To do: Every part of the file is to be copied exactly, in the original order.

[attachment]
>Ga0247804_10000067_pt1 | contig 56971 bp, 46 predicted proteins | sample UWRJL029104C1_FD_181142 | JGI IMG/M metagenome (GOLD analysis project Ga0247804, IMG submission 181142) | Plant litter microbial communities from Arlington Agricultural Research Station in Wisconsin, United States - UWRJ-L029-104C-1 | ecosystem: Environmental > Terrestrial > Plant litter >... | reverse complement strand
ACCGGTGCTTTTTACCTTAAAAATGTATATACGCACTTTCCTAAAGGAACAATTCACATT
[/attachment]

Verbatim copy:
>Ga0247804_10000067_pt1 | contig 56971 bp, 46 predicted proteins | sample UWRJL029104C1_FD_181142 | JGI IMG/M metagenome (GOLD analysis project Ga0247804, IMG submission 181142) | Plant litter microbial communities from Arlington Agricultural Research Station in Wisconsin, United States - UWRJ-L029-104C-1 | ecosystem: Environmental > Terrestrial > Plant litter >... | reverse complement strand
ACCGGTGCTTTTTACCTTAAAAATGTATATACGCACTTTCCTAAAGGAACAATTCACATT